The tri color gene expresses itself as a dog whose body is mostly black, with some white and a little tan over the eyes, along the mouth and perhaps on the legs. It is the dominant gene over a black gene but recessive to sable.
It's the middle child, so to speak.
Unlike a mahogany sable, who looks similar from a distance, the individual hair follicle in a tri color sheltie is all black. The face is also primarily black with small tan spots.
If you look at the individual hair of a mahogany sable it is reddish closer to the root and ends with a black tip. Also, a mahogany's face is sable not black.
A Sheltie can be pure for the tri gene (meaning both genes for the coat color is tri color) or may carry one tri and one bi-black gene.
Two tri-color Shelties bred together can therefore produce not only tri-color sheltie puppies, but may produce bi-blacks if both carry that hidden gene. (This was the case with Hope, who produced Hobo, my bi-black boy).
However, they can never produce a sable puppy.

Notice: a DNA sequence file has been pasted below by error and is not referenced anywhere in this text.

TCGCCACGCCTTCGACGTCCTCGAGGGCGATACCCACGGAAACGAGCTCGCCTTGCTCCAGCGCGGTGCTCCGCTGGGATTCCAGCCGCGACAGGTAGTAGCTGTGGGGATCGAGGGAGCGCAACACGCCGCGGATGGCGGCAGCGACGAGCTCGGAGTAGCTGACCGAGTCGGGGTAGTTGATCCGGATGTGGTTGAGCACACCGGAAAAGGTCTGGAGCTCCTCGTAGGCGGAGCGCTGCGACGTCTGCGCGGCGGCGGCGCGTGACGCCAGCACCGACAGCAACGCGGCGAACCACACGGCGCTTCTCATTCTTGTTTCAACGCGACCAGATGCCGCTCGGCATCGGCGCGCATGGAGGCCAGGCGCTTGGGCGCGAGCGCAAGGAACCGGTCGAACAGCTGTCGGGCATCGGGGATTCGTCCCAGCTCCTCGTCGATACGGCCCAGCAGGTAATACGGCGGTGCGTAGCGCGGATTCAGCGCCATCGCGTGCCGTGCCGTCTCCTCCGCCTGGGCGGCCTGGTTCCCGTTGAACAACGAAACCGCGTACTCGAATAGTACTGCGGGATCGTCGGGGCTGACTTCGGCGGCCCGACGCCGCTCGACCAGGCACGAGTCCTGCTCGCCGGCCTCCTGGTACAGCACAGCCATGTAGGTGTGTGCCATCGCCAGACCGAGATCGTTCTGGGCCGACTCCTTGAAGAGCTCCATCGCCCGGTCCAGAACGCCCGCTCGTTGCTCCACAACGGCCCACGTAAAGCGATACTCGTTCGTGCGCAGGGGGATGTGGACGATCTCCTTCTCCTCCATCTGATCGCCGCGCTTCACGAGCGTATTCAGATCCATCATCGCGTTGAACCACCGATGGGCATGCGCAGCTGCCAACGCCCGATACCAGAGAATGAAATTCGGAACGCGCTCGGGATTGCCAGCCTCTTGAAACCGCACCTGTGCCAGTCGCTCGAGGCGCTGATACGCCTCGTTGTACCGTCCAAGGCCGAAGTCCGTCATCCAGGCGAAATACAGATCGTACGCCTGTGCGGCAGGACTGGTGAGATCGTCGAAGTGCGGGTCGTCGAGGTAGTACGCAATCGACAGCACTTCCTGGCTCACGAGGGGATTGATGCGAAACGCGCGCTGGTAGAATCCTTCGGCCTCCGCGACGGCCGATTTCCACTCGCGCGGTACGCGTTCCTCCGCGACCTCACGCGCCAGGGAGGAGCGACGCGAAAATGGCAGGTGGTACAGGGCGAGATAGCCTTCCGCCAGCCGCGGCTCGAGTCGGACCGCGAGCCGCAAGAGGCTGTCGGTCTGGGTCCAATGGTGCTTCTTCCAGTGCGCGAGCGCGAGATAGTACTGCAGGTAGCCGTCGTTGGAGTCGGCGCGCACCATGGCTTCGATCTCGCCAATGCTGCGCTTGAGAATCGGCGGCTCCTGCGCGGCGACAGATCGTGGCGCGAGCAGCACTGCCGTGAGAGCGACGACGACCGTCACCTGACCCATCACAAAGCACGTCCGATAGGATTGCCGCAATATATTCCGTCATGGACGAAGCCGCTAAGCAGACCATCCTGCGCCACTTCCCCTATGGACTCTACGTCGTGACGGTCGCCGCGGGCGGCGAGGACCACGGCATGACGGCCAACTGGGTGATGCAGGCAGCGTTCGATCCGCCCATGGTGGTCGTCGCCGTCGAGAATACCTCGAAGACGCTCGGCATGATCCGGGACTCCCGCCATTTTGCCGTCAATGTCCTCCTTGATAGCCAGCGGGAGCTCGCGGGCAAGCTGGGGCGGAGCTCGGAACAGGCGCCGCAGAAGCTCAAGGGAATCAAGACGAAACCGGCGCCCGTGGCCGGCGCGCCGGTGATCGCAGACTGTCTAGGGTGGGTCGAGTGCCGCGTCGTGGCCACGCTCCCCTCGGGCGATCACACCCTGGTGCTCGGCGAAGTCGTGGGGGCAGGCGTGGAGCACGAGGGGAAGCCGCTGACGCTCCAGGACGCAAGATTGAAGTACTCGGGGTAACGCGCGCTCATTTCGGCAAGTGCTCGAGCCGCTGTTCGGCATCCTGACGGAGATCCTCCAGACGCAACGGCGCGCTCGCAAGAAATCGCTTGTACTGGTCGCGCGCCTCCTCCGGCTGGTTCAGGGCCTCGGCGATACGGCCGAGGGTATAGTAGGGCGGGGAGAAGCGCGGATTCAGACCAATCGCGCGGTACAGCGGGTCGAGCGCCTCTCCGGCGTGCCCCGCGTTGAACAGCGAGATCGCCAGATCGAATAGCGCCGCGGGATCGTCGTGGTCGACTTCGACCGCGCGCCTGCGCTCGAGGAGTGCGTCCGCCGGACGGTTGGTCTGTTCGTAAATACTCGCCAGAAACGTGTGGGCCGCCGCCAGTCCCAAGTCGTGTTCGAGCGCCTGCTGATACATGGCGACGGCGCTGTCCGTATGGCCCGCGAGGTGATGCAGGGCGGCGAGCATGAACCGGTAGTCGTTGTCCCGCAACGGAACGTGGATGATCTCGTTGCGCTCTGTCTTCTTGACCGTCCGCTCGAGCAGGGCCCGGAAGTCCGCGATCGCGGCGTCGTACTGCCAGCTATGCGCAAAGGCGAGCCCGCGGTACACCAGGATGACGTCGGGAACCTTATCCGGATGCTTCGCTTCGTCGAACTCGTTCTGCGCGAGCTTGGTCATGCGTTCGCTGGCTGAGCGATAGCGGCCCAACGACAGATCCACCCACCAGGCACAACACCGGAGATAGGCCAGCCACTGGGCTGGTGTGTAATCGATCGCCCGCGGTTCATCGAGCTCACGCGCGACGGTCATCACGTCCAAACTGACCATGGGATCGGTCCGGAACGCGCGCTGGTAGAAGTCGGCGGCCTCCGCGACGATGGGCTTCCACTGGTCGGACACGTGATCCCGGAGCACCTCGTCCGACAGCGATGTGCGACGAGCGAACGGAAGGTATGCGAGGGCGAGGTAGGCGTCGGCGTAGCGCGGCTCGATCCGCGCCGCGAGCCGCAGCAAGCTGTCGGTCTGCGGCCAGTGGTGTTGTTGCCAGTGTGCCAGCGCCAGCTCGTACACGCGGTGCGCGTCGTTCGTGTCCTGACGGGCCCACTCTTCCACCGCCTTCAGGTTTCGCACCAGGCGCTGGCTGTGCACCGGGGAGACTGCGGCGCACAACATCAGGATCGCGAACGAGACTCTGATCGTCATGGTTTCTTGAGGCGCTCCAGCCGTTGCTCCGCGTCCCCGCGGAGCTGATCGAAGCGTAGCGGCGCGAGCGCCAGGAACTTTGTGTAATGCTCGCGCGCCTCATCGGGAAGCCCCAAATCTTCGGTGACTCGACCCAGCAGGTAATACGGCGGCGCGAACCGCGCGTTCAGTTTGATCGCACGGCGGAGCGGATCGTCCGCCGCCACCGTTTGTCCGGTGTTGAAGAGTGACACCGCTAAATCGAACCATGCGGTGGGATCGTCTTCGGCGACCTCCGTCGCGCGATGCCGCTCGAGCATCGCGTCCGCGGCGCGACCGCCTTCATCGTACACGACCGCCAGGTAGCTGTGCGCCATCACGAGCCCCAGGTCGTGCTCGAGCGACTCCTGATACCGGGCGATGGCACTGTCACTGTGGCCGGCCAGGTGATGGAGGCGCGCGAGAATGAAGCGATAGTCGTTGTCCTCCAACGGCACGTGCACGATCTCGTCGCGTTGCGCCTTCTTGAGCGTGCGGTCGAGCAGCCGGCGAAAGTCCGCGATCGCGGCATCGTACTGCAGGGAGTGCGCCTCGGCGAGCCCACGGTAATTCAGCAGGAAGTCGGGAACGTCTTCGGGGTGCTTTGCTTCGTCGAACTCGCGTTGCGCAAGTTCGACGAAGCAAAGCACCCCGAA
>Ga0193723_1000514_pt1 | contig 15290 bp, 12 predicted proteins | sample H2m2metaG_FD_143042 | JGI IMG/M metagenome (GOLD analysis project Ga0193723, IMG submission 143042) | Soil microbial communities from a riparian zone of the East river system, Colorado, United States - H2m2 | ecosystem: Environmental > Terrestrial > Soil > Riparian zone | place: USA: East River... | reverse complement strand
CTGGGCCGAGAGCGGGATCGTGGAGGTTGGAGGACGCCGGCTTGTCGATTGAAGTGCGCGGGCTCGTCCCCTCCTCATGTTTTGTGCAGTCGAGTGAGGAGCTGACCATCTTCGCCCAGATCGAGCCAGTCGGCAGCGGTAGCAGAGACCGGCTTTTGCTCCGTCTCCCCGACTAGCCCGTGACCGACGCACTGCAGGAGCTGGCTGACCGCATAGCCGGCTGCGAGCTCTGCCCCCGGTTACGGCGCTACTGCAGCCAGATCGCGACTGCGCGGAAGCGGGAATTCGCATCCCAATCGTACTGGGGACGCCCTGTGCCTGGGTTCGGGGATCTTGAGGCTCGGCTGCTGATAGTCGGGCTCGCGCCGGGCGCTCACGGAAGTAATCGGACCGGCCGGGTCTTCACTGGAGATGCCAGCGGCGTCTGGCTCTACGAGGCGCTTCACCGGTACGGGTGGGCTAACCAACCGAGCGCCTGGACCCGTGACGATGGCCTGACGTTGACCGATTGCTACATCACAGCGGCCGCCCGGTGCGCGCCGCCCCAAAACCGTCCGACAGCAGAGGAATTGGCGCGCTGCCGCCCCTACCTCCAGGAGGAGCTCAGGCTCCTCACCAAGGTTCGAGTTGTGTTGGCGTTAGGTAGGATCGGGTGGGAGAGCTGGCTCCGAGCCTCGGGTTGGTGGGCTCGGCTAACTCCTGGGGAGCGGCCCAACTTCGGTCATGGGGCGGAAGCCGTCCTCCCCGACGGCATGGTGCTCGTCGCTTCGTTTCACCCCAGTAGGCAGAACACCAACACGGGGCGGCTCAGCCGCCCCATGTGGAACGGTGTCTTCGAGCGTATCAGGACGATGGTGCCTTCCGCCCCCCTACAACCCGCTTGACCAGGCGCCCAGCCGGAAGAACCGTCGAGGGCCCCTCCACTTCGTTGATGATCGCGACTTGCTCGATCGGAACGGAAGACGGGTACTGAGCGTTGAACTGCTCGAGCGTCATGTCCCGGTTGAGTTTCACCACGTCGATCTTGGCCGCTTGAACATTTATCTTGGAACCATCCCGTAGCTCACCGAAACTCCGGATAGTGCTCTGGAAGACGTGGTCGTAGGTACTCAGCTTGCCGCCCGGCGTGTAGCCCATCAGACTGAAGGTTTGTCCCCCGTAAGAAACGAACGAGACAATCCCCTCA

If you bred a tri-color sheltie that had one tri-color gene and one bi-black gene to a sable sheltie that had one sable gene and one bi-black gene, you could end up with sable, tri-color and bi-black puppies all in the same litter. (Head spinning yet?)
can see why it is handy to know what the colors of the parents and grandparents
are, when it comes to breeding shelties. And yet, there are still surprises.
I’m not sure if this analogy will help or muddy things up even more, but let me try.
Let’s say apples and oranges are genes. Let’s say that apples are “dominant” and oranges are “recessive”.
Let’s say I hold an apple in one hand and an orange in the other.
Because apples are “dominant”, even though I hold an orange, it is hidden, as if I put it behind my back. I still have it, you just can’t see it.
Let’s say I decide to have children with a guy who also carries one apple and one orange (behind his back).
To look at both of us you would think we are apple people. BUT, when we each give one gene to our child, we have a choice of giving an apple or an orange.
There are various gene combinations that the child could have:
If the child got either two apples or one apple and one orange, he would look just like an apple (just like his parents).
If he got the two oranges he would look like an orange.
Make sense? Or still as clear as mud? Yeah, I know, comparing apples to oranges..